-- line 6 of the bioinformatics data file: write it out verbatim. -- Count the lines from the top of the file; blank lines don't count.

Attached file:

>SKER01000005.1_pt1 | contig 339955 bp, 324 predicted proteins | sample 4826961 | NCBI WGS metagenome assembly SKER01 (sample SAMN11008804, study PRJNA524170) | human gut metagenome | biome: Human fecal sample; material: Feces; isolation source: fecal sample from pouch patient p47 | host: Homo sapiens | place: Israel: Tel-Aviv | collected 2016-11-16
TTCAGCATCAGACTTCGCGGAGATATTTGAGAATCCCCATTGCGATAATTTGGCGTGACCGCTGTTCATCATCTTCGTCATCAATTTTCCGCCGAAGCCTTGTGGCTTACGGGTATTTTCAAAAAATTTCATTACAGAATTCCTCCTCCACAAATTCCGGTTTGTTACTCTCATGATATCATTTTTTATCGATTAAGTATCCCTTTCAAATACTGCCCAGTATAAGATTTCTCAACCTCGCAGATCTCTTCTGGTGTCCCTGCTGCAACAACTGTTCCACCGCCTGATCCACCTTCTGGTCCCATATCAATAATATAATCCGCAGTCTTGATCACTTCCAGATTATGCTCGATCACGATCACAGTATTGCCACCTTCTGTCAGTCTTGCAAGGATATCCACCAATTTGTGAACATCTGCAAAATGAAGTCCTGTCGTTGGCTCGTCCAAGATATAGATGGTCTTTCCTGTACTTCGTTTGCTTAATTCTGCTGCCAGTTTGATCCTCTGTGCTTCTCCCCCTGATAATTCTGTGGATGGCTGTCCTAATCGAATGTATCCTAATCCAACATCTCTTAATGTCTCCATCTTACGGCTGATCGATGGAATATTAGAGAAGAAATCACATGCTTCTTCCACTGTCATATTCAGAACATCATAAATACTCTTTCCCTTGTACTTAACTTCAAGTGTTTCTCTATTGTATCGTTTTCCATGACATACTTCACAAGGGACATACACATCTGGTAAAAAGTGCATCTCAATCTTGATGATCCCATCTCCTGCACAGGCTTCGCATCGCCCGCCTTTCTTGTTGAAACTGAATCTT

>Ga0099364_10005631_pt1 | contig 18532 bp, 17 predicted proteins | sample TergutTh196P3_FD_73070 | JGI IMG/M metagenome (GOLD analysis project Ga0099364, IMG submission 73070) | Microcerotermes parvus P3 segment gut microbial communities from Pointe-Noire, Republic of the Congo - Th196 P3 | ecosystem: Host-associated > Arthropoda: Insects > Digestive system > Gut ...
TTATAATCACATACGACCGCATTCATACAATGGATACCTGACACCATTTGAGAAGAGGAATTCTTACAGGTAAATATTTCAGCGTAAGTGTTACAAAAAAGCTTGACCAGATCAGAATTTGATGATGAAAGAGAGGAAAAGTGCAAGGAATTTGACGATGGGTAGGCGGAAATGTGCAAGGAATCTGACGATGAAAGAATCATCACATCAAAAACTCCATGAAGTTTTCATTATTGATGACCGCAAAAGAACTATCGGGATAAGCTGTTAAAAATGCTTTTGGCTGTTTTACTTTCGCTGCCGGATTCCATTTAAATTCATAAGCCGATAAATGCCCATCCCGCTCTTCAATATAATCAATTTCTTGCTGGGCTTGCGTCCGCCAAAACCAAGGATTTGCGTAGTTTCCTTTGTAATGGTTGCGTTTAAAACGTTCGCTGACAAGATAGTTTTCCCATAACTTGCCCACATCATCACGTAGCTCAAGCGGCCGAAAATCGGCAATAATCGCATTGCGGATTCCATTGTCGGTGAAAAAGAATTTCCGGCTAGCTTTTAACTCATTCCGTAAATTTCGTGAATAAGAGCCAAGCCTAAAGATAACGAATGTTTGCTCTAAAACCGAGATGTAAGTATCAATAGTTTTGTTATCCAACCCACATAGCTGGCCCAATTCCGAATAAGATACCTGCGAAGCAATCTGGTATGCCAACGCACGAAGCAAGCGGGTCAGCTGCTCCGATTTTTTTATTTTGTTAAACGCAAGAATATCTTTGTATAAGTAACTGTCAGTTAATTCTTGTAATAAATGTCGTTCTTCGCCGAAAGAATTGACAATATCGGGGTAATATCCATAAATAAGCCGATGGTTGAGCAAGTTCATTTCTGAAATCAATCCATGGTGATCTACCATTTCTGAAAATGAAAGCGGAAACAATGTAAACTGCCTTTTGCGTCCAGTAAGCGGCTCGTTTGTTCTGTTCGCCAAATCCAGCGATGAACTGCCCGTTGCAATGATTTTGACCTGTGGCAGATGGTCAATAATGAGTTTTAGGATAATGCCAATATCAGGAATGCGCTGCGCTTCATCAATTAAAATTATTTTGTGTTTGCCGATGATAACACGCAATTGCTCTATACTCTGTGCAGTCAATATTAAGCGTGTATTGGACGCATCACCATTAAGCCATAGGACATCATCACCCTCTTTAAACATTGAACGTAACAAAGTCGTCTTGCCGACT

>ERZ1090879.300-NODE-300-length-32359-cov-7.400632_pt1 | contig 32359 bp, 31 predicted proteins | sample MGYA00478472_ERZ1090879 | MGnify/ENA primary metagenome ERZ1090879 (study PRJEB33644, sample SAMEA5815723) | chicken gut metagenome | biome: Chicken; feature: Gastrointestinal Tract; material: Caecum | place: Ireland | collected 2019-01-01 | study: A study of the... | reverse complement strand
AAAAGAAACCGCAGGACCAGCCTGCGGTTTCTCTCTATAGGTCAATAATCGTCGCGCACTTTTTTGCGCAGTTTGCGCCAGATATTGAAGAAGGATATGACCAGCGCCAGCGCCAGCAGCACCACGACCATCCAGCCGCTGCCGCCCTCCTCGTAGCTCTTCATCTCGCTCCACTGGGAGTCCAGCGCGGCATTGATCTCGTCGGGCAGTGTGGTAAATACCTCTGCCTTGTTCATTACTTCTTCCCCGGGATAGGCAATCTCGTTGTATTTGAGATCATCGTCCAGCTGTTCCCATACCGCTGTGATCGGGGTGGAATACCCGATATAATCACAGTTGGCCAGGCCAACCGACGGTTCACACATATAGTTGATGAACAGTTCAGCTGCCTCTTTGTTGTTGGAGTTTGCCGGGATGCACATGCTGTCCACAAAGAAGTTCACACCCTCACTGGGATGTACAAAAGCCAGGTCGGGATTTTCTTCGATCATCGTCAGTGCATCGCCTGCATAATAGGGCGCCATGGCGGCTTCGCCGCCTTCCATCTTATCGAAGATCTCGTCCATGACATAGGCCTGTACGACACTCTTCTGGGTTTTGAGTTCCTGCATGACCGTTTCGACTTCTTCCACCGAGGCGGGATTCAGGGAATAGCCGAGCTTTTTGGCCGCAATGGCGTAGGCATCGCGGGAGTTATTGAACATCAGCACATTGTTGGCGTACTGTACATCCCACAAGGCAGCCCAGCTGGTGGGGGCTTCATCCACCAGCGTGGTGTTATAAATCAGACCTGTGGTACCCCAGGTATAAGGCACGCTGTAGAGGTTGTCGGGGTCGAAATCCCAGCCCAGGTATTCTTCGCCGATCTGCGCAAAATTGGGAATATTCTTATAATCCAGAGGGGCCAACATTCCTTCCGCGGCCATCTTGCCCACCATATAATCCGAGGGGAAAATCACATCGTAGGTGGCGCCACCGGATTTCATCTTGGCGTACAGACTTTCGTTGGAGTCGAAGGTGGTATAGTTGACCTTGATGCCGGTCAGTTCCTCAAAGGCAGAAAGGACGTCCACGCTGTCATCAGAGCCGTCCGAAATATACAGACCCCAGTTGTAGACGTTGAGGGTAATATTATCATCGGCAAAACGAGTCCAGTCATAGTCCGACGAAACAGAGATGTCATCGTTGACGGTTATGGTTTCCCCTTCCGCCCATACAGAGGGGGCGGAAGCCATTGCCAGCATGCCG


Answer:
AAAAGAAACCGCAGGACCAGCCTGCGGTTTCTCTCTATAGGTCAATAATCGTCGCGCACTTTTTTGCGCAGTTTGCGCCAGATATTGAAGAAGGATATGACCAGCGCCAGCGCCAGCAGCACCACGACCATCCAGCCGCTGCCGCCCTCCTCGTAGCTCTTCATCTCGCTCCACTGGGAGTCCAGCGCGGCATTGATCTCGTCGGGCAGTGTGGTAAATACCTCTGCCTTGTTCATTACTTCTTCCCCGGGATAGGCAATCTCGTTGTATTTGAGATCATCGTCCAGCTGTTCCCATACCGCTGTGATCGGGGTGGAATACCCGATATAATCACAGTTGGCCAGGCCAACCGACGGTTCACACATATAGTTGATGAACAGTTCAGCTGCCTCTTTGTTGTTGGAGTTTGCCGGGATGCACATGCTGTCCACAAAGAAGTTCACACCCTCACTGGGATGTACAAAAGCCAGGTCGGGATTTTCTTCGATCATCGTCAGTGCATCGCCTGCATAATAGGGCGCCATGGCGGCTTCGCCGCCTTCCATCTTATCGAAGATCTCGTCCATGACATAGGCCTGTACGACACTCTTCTGGGTTTTGAGTTCCTGCATGACCGTTTCGACTTCTTCCACCGAGGCGGGATTCAGGGAATAGCCGAGCTTTTTGGCCGCAATGGCGTAGGCATCGCGGGAGTTATTGAACATCAGCACATTGTTGGCGTACTGTACATCCCACAAGGCAGCCCAGCTGGTGGGGGCTTCATCCACCAGCGTGGTGTTATAAATCAGACCTGTGGTACCCCAGGTATAAGGCACGCTGTAGAGGTTGTCGGGGTCGAAATCCCAGCCCAGGTATTCTTCGCCGATCTGCGCAAAATTGGGAATATTCTTATAATCCAGAGGGGCCAACATTCCTTCCGCGGCCATCTTGCCCACCATATAATCCGAGGGGAAAATCACATCGTAGGTGGCGCCACCGGATTTCATCTTGGCGTACAGACTTTCGTTGGAGTCGAAGGTGGTATAGTTGACCTTGATGCCGGTCAGTTCCTCAAAGGCAGAAAGGACGTCCACGCTGTCATCAGAGCCGTCCGAAATATACAGACCCCAGTTGTAGACGTTGAGGGTAATATTATCATCGGCAAAACGAGTCCAGTCATAGTCCGACGAAACAGAGATGTCATCGTTGACGGTTATGGTTTCCCCTTCCGCCCATACAGAGGGGGCGGAAGCCATTGCCAGCATGCCG